"The essentials of life are cheap. Only the luxuries are expensive." - Ron Muhlenkamp
Remember when you were a student at college or university? Remember how much fun it was and yet how broke you were? You didn't have a luxurious place to live in, or a car, and you walked to everything, or maybe skateboarded everywhere? The TV you had was the TV the previous tenants left behind because it was too bloody heavy to move... you know.. the Radiation King with the wooden case, and you certainly couldn't afford cable TV. You stayed in and hung out with friends, choosing potlucks instead of going to fancy restaurants. You made coffee at home, and brought sandwiches for lunch instead of buying it. Cheap Poutine and Pitcher of Beer night at the local pub was the best night of the week because you and your friends could nurse your drink and wax poetic all night long at discount prices. Life was simple. You had few financial liabilities and it was fun living this way.
But then something happened. There was this temptation that with a new career must also come a car, new furniture, fancy clothes, an expensive watch or phone, a big flat-screen TV, and instead of frequenting the local watering hole, you feel compelled to hang out in the more expensive places with the foreign or micro-brews on tap instead of the cheap domestics. Your big adult paycheque deserved a big adult lifestyle. That big TV meant a cable-TV plan, and high-speed internet and a phone with a big data-plan. Whoa! This is starting to sound expensive.
I always tell young people I meet to resist this temptation as much as possible, for as long as possible. It is extremely difficult to save, pay down debt, and generally get ahead if you jump into a higher standard of living without the financial base to make it happen first, and that is just what many recent grads do. Once people get used to a high-status high-consumption lifestyle, it is often very difficult for people to reign in that spending if needed, so the longer you can prolong your student lifestyle, the better. I can not emphasize enough how much financial sacrifice plays in to financial well-being and resisting many of these adult lifestyle trappings can be a boon to your bottom line and mental well-being. In my opinion, spending money on luxuries in life such as cars, expensive clothes, and expensive monthly liabilities such as Cable-TV should only be done once the basics are covered such as eliminating bad debt and having some savings. Another thing I've noticed is that people with high standards of lifestyle without a financial base often worry a lot about maintaining that lifestyle... and I generally like to sleep at night, so a simple carefree lifestyle suits me just fine.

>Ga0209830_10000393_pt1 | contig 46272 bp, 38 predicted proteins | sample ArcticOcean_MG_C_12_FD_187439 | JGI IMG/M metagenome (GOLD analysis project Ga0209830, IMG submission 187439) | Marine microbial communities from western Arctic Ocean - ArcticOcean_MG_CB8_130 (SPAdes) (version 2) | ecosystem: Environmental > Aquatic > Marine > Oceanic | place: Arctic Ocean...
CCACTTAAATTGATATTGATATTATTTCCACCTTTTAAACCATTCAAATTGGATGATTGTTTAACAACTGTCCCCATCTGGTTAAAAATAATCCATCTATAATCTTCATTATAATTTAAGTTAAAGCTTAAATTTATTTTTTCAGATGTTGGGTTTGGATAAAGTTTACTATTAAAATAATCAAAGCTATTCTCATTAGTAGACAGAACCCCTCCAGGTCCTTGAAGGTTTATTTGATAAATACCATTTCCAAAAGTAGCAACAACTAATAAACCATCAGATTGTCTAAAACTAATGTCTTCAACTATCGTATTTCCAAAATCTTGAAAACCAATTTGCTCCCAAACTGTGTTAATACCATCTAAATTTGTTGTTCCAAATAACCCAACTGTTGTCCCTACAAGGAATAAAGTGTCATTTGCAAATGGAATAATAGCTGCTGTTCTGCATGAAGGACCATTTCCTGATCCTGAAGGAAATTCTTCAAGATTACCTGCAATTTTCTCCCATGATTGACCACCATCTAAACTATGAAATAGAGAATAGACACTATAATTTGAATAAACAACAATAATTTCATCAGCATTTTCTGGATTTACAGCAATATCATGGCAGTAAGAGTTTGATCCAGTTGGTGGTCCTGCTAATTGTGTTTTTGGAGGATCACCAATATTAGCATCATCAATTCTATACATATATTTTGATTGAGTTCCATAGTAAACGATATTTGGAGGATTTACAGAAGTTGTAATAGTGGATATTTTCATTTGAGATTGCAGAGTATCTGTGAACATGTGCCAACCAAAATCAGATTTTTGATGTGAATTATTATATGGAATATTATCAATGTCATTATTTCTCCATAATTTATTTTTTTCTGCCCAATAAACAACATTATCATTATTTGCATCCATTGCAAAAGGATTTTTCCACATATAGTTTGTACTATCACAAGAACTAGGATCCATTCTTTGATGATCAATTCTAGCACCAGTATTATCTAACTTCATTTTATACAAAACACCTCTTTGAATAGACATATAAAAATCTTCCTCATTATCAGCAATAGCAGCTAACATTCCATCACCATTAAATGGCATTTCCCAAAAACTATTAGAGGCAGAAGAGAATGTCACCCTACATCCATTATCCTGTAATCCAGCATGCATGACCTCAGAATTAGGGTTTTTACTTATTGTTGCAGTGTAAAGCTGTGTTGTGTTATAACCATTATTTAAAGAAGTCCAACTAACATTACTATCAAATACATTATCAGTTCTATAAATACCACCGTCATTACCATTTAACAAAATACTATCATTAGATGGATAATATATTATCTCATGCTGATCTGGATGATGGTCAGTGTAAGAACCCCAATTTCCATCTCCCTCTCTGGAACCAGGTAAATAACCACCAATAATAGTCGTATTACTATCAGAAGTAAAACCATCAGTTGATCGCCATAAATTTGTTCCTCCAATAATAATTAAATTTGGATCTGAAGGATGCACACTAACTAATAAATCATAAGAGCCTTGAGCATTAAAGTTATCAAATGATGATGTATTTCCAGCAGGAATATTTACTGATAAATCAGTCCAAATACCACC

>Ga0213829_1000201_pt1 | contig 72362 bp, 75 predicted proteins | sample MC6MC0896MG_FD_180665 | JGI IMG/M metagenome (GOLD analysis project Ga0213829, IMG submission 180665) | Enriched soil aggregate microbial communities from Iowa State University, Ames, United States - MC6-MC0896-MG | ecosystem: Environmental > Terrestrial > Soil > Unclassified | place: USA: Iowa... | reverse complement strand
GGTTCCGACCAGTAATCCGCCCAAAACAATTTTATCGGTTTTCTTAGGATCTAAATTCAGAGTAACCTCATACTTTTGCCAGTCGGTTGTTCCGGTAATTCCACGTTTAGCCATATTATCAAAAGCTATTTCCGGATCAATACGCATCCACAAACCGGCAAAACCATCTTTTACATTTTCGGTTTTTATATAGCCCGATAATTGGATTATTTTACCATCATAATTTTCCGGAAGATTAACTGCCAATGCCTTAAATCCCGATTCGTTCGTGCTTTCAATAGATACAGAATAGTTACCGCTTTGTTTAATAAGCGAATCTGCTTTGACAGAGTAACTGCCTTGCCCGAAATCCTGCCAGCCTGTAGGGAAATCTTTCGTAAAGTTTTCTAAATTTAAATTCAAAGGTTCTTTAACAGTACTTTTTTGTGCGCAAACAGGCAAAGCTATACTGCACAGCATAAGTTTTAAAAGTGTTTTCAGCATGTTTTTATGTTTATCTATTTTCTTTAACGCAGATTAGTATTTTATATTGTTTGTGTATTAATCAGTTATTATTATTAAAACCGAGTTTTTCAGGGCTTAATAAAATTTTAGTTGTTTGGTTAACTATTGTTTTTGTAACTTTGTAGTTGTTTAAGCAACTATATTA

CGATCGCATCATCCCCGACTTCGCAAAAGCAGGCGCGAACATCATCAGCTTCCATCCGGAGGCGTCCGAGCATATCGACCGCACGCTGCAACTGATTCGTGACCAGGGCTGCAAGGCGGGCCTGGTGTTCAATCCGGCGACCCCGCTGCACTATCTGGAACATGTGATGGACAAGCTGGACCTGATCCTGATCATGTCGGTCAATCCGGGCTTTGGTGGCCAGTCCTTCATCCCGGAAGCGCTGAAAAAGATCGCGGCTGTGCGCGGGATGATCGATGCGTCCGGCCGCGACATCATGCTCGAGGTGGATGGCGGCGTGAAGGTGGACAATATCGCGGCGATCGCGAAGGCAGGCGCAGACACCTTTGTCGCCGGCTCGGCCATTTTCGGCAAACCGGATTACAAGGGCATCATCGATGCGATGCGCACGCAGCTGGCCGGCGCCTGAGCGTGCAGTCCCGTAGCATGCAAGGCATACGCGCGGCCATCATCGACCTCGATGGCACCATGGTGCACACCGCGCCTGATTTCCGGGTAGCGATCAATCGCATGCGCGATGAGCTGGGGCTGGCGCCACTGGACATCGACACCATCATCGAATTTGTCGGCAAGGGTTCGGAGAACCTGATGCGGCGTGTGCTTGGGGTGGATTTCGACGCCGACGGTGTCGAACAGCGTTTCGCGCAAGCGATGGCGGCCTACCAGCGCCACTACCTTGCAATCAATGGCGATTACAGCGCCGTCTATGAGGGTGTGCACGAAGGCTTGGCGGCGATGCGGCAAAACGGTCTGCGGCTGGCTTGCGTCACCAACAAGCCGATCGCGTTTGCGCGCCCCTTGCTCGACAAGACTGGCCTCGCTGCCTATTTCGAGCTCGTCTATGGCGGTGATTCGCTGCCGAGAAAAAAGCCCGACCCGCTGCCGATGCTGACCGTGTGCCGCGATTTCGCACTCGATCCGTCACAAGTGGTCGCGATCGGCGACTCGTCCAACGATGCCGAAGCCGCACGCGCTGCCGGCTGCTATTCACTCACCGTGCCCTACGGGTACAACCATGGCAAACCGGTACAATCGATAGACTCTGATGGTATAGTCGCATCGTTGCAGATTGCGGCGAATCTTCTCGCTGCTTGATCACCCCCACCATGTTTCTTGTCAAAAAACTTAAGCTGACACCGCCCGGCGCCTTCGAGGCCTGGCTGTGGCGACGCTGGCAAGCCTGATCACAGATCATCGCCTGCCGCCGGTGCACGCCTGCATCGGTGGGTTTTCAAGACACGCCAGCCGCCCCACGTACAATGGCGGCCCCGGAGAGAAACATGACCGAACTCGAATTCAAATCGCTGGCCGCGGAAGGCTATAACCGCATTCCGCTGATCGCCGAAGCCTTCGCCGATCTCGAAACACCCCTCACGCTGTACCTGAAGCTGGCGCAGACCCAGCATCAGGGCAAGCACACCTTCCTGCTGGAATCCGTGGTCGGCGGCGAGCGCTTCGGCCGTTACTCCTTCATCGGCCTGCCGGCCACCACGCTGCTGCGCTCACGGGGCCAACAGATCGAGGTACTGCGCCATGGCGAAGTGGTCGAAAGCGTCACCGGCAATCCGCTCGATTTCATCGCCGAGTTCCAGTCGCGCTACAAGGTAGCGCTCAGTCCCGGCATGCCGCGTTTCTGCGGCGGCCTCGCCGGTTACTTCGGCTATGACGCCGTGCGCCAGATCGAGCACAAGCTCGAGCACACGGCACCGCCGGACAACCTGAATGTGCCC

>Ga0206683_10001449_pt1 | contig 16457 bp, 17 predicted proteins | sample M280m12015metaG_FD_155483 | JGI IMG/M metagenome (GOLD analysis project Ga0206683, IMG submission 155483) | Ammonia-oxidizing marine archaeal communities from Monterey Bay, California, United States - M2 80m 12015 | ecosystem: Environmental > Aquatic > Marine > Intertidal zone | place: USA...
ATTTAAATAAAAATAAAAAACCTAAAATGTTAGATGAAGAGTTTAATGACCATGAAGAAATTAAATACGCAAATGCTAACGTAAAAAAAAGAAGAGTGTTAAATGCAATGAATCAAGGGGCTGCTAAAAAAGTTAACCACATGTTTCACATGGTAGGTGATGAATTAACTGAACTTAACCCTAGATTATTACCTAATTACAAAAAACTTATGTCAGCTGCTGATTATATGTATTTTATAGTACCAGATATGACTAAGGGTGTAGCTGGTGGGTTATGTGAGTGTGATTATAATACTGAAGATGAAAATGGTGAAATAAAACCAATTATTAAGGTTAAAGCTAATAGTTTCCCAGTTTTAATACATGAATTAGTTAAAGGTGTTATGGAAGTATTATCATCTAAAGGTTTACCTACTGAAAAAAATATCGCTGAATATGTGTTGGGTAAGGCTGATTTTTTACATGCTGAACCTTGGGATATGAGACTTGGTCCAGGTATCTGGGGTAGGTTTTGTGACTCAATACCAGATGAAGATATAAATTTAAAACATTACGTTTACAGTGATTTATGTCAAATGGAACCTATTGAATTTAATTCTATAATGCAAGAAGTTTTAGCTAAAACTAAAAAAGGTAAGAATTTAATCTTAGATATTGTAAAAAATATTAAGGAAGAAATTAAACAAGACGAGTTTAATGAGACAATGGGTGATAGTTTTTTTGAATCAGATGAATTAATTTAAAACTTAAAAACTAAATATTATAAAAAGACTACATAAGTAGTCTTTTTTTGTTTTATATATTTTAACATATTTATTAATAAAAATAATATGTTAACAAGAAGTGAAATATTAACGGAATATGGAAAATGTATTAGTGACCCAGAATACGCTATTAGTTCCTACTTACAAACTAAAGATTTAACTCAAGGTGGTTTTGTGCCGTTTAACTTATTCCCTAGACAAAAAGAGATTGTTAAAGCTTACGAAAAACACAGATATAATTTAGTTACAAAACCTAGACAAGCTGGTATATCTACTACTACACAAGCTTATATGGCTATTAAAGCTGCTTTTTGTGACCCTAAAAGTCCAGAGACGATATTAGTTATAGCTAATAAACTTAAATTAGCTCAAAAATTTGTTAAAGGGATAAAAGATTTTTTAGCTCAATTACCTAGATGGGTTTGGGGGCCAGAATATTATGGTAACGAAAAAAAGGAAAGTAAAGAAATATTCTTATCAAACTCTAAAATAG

When I was in grad school, we lived just like in the first paragraph. My wife and I lived in a very modest apartment, we didn't own a car, and we didn't have have a TV let alone cable TV. When I got my first employment position as a technical professional, there was a temptation to buy all the fancy things people come to expect with such a position. But we resisted. We did however buy a house after I had been working for 3 months only because we were going to be evicted from our apartment due to a coming renovation. While we did own a house, it would be another 4 years before we would buy a car. It wasn't that we couldn't arrange for a car-loan to get one, it was that cars are money pits, and we weren't interested in digging new financial holes while we were trying to pay off our student loans.
With two adult salaries, but without many of the liabilities many adults take on, we were able to slay both our student loans ($58 thousand worth) in just over 3 years, save up enough to pay for a used car four years after I started working, begin to max out our RRSPs, and give to worthwhile charities. We were essentially saving 50% of our take home pay.... By comparison to many in our field and experience level, our standard of living was modest, but we were very happy because we maintained that interactive social face-to-face lifestyle by continuing pot-luck get-togethers and Cheap Beer and Poutine nights. We still lived with "student" quality furniture because it still met our needs. It was still functional, though certainly not fashionable. We only bought stuff out of necessity, not because of some feeling or self-imposed obligation around keeping up with others. We never focused on what status items we were missing out on, but rather focused on relationships and building a solid financial base to give us more flexibility and freedom as we got older. Once the essentials of living have been taken care of, then we focus on adding the luxuries.
At our current stage in life, which is late-thirties with young kids, we have adopted many of the liabilities that come with adulthood: A nice car, high-speed internet, club memberships etc, but we only added these lifestyle choices when we could afford them. To this day we still walk or bike everywhere we can, we do not have Cable-TV, dont frequent fancy restaurants more than once a year, and Cheap Beer and Poutine are still our favourite nights out.